Thursday 1 March 2018
The Richard King Room, Darwin College
Mr Rohan Eapen, Department of Pharmacology, University of Cambridge

The Anaphase promoting complex/ cyclosome (APC/C) is a 1.2 MDa multi-subunit E3 ubiquitin ligase that encodes broad substrate-specificity via its two co-activators Cdc20 and Cdh1 and three principal degrons: the D-box, KEN box and ABBA motif. The regulation of mitotic exit is tightly controlled by the expression and degradation of these two co-activators through stages of the cell cycle. The upregulation of Cdc20 is associated with many cancers including pancreatic,  breast and cervical cancers and hepatocellular carcinomas. However, to date,  no specific inhibitors of the APC/CCdc20 exist in the clinic. Only two APC/C specific compounds have been discovered: TAME/pro-TAME, which disrupts the C-terminal IR tail of Cdc20 binding to APC3, and Apcin, which disrupts substrate D-box degron binding to Cdc20. Recent studies have highlighted the need for a combination strategy to achieve full inhibition of the APC/CCdc20. We propose a new approach involving the design of constrained peptides to inhibit key oncogenic protein-protein interactions with the APC/CCdc20,for the treatment of a wide range of cancers.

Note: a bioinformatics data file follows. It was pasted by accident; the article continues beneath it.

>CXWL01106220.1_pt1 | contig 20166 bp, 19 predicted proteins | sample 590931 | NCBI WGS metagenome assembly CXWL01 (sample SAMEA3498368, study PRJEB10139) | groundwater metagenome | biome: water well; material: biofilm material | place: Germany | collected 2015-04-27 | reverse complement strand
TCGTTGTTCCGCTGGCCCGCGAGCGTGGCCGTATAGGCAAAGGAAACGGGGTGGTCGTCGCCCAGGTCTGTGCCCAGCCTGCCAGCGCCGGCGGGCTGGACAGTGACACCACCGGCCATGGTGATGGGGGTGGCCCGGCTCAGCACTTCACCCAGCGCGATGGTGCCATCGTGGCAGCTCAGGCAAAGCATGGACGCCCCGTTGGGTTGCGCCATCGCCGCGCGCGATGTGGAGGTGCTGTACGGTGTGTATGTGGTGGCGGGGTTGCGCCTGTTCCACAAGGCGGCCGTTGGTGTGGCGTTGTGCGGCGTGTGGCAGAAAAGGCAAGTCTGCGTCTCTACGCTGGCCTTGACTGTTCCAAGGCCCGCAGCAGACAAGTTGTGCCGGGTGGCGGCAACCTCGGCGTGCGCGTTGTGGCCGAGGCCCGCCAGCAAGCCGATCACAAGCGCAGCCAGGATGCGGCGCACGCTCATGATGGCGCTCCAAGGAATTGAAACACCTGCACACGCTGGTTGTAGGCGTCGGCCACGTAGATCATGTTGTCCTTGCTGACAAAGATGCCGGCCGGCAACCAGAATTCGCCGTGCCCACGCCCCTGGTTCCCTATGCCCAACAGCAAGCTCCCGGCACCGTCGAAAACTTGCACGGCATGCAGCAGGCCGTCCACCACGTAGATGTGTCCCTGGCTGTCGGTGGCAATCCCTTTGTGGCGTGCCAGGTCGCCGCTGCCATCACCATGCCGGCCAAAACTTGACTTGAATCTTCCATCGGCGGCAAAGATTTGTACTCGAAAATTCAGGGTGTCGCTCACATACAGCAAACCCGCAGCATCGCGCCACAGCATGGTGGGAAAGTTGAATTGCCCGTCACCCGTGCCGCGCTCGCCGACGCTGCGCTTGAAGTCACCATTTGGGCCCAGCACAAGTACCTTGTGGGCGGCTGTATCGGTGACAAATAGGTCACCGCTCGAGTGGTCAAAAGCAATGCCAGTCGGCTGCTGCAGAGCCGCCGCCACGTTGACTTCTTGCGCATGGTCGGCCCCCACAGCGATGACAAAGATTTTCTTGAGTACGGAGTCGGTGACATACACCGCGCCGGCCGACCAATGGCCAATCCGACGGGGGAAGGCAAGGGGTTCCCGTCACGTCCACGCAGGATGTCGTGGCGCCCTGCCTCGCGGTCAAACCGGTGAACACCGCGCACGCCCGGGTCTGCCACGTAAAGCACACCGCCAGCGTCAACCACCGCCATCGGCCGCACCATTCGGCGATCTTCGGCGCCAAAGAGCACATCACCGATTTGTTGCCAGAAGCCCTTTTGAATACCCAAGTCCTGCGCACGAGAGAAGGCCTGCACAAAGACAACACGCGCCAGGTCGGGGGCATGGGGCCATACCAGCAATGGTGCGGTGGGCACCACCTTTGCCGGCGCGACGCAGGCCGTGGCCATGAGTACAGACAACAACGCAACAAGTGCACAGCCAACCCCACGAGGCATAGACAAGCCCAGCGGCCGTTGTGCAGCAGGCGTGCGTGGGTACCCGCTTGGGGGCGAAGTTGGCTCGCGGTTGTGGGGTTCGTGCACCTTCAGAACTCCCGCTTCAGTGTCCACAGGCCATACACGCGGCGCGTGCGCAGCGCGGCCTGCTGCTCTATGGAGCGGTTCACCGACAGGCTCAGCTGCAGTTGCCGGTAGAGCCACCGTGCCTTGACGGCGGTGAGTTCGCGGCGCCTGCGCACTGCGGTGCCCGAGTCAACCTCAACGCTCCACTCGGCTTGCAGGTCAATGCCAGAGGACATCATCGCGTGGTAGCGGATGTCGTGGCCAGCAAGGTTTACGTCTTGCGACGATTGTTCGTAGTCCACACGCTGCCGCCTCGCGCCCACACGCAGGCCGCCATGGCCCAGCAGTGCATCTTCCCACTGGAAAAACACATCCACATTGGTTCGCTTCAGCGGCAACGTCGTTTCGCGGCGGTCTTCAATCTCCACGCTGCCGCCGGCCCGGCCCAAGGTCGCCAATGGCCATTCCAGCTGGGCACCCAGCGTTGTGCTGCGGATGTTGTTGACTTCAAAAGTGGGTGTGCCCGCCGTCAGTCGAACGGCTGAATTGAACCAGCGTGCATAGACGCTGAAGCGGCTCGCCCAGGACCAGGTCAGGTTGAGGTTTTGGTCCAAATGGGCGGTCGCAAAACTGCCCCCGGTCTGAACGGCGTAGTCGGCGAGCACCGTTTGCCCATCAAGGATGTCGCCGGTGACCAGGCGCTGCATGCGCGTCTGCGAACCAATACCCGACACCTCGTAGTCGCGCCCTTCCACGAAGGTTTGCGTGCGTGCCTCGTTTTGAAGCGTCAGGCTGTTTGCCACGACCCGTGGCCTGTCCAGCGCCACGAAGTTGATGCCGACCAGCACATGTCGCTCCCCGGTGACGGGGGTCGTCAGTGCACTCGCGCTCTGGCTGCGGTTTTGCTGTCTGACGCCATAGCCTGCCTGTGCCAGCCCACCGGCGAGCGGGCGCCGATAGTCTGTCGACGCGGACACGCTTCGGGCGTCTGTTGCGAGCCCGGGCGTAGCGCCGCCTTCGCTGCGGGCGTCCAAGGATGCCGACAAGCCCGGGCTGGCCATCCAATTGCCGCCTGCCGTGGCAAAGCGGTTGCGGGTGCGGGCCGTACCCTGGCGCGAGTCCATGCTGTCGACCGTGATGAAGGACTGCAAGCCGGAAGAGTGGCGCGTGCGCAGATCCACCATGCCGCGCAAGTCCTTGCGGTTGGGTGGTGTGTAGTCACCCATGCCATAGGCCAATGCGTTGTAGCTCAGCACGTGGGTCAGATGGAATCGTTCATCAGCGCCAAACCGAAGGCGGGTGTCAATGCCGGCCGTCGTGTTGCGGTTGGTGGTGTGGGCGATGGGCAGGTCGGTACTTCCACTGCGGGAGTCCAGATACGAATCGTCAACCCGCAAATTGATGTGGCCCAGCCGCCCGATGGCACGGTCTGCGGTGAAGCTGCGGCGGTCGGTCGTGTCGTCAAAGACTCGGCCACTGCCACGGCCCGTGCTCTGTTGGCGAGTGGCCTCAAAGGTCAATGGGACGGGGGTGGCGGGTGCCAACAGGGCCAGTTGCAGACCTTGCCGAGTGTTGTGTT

Tuesday 6 March 2018
The Richard King Room, Darwin College
Dr Stephanie Diepeveen, Department of Politics and International Studies